- When registering a domain name in another language
In some languages, adding two words together with no space in between creates a new word with a different meaning than if you had two separate words with a space between. This is the case in German, for example, and is one reason why domains with hyphens in them are much more common than in English. Japanese is another language that this applies to. In these cases, the hyphen makes the domain name easier to understand.
- The word is already hyphenated
Likewise, if you’re registering a domain name that uses a word that’s already normally hyphenated, it might be harder for website visitors to remember that your domain _isn’t_ hyphenated. In that case, it makes more sense to keep the hyphen in rather than to artificially remove it in order to satisfy the internet’s “common sense” notion that a domain shouldn’t have a hyphen.
- When the divide between two words is ambiguous
There are other possibilities where you might be registering a domain composed of two words where the division between the two words might be ambiguous. A hypothetical person by the name of Samuel Sung may want to register a domain name, but might prefer sam-sung.tld to avoid confusion with the popular electronics brand.
2. Domain availability
Likewise, Mr. Sung may not have the choice to purchase samsung.tld due to the popular electronics brand having already bought that domain, but sam-sung.tld may well still be available.
A word of warning, though—registering a domain name that’s identical to another except with hyphens, maybe not be a wise move in many cases. Even if it’s not your intention, you may seem like you’re trying to squat on a company’s domain name and divert traffic to your own.
If the non-hyphenated version of your domain is already registered, check to see if the non-hyphenated version is being used for an actual website. If not, it’s safer to register your domain.
3. It’s shorter
You might also be able to register a version of your existing domain name that’s shorter by using a hyphen. If you have a domain name that’s composed of two words normally, you could potentially register a domain name like a-b.tld and forward it to your main domain name as a “short” version of your domain name.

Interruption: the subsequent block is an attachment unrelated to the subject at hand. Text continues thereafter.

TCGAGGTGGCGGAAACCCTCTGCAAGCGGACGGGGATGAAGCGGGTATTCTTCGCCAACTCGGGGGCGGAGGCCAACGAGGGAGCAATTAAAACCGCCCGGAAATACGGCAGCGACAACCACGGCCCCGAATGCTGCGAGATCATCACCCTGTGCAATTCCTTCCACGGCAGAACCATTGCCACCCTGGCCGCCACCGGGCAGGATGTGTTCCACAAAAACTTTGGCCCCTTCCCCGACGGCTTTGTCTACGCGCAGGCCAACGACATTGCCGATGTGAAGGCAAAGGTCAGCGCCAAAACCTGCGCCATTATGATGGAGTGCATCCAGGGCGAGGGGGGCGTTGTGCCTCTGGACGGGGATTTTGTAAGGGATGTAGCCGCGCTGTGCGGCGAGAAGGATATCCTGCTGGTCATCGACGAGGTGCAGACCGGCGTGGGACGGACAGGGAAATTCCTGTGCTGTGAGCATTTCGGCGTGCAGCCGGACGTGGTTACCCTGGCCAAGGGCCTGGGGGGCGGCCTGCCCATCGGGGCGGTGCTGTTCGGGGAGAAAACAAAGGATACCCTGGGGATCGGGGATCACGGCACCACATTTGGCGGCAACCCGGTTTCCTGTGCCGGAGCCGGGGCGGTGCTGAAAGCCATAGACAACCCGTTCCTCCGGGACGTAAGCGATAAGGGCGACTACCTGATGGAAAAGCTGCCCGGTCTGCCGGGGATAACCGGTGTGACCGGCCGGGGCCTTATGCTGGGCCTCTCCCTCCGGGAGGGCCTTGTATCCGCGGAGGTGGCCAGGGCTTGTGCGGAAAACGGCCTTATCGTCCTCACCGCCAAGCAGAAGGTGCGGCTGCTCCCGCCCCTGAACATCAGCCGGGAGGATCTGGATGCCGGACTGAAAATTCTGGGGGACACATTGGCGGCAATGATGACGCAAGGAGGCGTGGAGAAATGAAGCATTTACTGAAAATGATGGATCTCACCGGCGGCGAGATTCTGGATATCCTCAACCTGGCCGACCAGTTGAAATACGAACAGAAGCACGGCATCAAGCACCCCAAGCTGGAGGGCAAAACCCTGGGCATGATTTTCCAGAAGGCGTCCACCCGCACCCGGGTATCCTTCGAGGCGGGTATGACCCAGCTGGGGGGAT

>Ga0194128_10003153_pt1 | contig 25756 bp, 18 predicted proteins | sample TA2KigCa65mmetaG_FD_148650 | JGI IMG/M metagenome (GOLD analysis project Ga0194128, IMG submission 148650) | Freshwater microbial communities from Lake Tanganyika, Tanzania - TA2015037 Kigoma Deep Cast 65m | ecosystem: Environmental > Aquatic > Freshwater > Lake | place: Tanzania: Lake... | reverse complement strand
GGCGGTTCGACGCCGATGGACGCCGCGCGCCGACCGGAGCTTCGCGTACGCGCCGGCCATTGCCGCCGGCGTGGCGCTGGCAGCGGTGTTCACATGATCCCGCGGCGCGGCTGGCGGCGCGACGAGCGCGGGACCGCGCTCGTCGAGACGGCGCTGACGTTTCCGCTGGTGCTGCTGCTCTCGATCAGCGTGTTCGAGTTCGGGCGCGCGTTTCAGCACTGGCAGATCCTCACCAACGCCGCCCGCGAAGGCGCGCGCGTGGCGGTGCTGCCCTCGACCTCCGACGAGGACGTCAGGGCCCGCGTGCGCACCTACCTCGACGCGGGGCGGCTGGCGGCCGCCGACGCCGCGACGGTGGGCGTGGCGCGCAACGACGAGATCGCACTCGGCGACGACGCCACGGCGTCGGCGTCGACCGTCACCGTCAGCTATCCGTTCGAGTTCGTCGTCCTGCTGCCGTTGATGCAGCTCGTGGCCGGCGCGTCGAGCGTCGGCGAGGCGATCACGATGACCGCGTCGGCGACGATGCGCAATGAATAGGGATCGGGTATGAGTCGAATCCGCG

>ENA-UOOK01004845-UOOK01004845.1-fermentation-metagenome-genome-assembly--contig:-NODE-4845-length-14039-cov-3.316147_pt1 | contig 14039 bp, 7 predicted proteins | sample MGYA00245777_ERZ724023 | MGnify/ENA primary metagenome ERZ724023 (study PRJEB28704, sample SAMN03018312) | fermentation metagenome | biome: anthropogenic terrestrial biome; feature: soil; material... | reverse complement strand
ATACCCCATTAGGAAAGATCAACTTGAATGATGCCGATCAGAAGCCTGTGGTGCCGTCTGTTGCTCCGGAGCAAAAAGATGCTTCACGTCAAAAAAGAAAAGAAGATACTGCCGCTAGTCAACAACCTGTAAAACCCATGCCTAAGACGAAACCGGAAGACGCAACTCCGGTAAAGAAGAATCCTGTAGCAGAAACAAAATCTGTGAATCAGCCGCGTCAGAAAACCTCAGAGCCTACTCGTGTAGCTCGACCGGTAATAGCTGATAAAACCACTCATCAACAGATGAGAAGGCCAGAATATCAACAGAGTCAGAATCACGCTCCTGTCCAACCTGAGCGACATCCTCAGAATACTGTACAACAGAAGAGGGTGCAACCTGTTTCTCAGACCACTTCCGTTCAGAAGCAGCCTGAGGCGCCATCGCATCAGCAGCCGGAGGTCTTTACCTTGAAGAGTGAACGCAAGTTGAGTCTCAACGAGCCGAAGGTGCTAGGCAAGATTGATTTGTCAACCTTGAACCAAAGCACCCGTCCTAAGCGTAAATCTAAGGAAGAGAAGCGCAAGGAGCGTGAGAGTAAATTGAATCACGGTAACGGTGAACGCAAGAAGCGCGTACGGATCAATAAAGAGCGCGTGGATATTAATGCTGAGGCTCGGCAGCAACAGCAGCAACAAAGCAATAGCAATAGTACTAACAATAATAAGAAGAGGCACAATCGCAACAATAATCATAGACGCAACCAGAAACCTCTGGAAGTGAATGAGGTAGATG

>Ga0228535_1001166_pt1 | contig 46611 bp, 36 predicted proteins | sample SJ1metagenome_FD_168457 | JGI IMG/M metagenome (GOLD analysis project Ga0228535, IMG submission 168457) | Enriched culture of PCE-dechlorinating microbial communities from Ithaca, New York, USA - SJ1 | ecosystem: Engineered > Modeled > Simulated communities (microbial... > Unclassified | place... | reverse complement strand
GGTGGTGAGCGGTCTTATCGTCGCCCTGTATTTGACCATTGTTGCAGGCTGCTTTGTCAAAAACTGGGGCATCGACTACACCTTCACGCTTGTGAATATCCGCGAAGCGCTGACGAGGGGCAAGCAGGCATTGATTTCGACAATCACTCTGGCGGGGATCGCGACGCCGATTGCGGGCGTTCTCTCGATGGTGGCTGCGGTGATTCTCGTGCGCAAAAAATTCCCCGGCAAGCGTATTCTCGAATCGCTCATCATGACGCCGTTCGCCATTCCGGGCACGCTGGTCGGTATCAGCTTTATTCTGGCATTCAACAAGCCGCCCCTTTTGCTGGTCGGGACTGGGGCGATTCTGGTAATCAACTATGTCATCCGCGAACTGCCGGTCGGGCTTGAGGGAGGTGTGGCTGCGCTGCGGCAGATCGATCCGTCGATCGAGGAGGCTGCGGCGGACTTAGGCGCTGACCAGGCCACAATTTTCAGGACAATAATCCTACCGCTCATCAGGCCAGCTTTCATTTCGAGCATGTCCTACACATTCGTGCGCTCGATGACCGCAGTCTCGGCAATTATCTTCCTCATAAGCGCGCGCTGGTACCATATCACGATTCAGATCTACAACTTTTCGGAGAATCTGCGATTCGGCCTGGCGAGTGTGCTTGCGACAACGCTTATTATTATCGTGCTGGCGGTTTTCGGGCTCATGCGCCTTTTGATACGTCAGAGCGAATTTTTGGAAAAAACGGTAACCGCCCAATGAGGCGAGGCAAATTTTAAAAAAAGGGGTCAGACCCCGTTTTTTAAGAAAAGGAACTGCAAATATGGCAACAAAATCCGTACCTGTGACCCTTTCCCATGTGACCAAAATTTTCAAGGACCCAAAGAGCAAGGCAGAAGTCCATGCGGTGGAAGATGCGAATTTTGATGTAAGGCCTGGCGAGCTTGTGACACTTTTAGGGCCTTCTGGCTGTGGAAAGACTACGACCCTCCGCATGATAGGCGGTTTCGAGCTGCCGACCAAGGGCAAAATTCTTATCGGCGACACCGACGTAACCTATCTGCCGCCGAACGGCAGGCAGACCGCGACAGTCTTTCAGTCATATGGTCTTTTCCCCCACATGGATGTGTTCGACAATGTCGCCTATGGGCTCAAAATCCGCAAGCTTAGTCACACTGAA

Some companies even use these kinds of domains as a kind of custom URL shortener.
4. You already own the other version
Finally, you might want to register a domain name with a hyphen in it because you own the non-hyphenated version. This is especially important if you’re looking to protect your brand name or other intellectual property, or if you just want to avoid confusion.
In that case, we suggest you register the hyphenated version of the domain and forward it to the non-hyphenated version.
Ultimately, in general, we agree with the “common sense” that you shouldn’t register a domain name with a hyphen. This is a good best practice to have.
But it’s important not to treat domain name best practices dogmatically. This is a good example of a “rule” that’s really just a shortcut for the more important, big picture, which is: consider your future website visitors when you register a domain name. If it’s going to be complicated to explain to them and complicated to remember your domain name if you include a hyphen, don’t include it. Otherwise, feel free to register a domain with a hyphen in it. And finally, if you have the budget, getting both the hyphenated and non-hyphenated versions of a domain name is a good idea for brand protection, and for traffic generation.
Now, that you know how to deal with dash in domain names, get your own domain name !Tagged in Nom de domaine